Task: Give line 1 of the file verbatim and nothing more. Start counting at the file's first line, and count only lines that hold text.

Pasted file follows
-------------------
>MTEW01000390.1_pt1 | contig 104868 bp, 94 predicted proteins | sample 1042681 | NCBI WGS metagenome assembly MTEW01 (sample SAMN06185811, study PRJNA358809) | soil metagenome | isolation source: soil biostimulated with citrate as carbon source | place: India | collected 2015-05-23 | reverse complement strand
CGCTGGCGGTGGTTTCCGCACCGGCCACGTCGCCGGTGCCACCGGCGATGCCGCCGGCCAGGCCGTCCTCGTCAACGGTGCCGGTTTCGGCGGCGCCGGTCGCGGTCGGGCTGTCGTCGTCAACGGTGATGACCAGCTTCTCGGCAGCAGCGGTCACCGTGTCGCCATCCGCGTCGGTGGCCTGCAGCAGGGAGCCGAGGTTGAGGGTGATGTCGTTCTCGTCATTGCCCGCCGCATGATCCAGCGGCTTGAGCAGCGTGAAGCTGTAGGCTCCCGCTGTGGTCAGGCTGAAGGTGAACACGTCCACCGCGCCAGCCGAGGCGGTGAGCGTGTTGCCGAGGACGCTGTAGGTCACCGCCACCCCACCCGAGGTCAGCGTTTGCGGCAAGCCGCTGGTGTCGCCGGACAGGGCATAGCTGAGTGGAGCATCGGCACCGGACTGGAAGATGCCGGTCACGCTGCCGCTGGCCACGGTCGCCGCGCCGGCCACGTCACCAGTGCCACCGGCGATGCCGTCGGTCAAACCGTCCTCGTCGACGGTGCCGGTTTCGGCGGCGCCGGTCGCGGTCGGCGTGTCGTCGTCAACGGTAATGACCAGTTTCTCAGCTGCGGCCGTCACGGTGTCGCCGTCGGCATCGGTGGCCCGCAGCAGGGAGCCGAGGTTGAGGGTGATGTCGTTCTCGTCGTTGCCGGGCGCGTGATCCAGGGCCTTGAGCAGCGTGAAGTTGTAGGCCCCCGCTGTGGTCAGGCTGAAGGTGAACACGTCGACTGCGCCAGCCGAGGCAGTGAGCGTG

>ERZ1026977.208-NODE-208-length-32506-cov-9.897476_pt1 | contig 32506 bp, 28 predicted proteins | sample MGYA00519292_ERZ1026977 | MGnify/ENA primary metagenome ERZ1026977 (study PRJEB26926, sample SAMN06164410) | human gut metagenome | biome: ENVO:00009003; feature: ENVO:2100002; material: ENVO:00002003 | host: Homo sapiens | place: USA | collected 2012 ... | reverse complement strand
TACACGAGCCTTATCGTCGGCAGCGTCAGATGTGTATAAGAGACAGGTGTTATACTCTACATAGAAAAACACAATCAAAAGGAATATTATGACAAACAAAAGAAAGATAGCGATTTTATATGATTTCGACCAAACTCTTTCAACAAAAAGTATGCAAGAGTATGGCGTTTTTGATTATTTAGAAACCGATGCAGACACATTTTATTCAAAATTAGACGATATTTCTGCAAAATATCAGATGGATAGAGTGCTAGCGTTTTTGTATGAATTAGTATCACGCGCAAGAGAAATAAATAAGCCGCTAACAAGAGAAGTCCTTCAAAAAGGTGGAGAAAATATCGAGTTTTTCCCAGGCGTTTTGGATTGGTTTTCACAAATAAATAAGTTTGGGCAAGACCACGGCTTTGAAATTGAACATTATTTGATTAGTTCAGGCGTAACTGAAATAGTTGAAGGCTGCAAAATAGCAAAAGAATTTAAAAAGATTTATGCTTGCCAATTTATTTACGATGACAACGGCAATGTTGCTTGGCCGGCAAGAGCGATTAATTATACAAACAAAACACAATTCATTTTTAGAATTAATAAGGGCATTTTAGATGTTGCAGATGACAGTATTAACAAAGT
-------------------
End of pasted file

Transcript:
>MTEW01000390.1_pt1 | contig 104868 bp, 94 predicted proteins | sample 1042681 | NCBI WGS metagenome assembly MTEW01 (sample SAMN06185811, study PRJNA358809) | soil metagenome | isolation source: soil biostimulated with citrate as carbon source | place: India | collected 2015-05-23 | reverse complement strand